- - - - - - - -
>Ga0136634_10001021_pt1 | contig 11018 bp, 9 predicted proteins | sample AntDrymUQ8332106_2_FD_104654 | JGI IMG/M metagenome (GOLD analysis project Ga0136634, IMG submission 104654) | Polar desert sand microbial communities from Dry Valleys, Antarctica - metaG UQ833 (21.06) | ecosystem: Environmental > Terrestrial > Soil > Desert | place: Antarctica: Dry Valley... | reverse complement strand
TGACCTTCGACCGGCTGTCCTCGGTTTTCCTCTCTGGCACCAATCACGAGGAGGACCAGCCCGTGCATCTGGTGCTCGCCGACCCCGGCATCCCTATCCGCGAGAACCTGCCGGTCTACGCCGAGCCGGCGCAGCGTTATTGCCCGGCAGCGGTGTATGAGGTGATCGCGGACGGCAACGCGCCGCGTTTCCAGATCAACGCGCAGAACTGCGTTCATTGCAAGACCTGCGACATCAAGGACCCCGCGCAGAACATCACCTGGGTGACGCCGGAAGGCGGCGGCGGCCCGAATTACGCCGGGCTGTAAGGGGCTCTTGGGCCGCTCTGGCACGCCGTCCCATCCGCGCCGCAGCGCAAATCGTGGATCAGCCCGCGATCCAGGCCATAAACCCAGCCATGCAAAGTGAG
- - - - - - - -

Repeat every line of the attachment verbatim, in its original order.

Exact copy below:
>Ga0136634_10001021_pt1 | contig 11018 bp, 9 predicted proteins | sample AntDrymUQ8332106_2_FD_104654 | JGI IMG/M metagenome (GOLD analysis project Ga0136634, IMG submission 104654) | Polar desert sand microbial communities from Dry Valleys, Antarctica - metaG UQ833 (21.06) | ecosystem: Environmental > Terrestrial > Soil > Desert | place: Antarctica: Dry Valley... | reverse complement strand
TGACCTTCGACCGGCTGTCCTCGGTTTTCCTCTCTGGCACCAATCACGAGGAGGACCAGCCCGTGCATCTGGTGCTCGCCGACCCCGGCATCCCTATCCGCGAGAACCTGCCGGTCTACGCCGAGCCGGCGCAGCGTTATTGCCCGGCAGCGGTGTATGAGGTGATCGCGGACGGCAACGCGCCGCGTTTCCAGATCAACGCGCAGAACTGCGTTCATTGCAAGACCTGCGACATCAAGGACCCCGCGCAGAACATCACCTGGGTGACGCCGGAAGGCGGCGGCGGCCCGAATTACGCCGGGCTGTAAGGGGCTCTTGGGCCGCTCTGGCACGCCGTCCCATCCGCGCCGCAGCGCAAATCGTGGATCAGCCCGCGATCCAGGCCATAAACCCAGCCATGCAAAGTGAG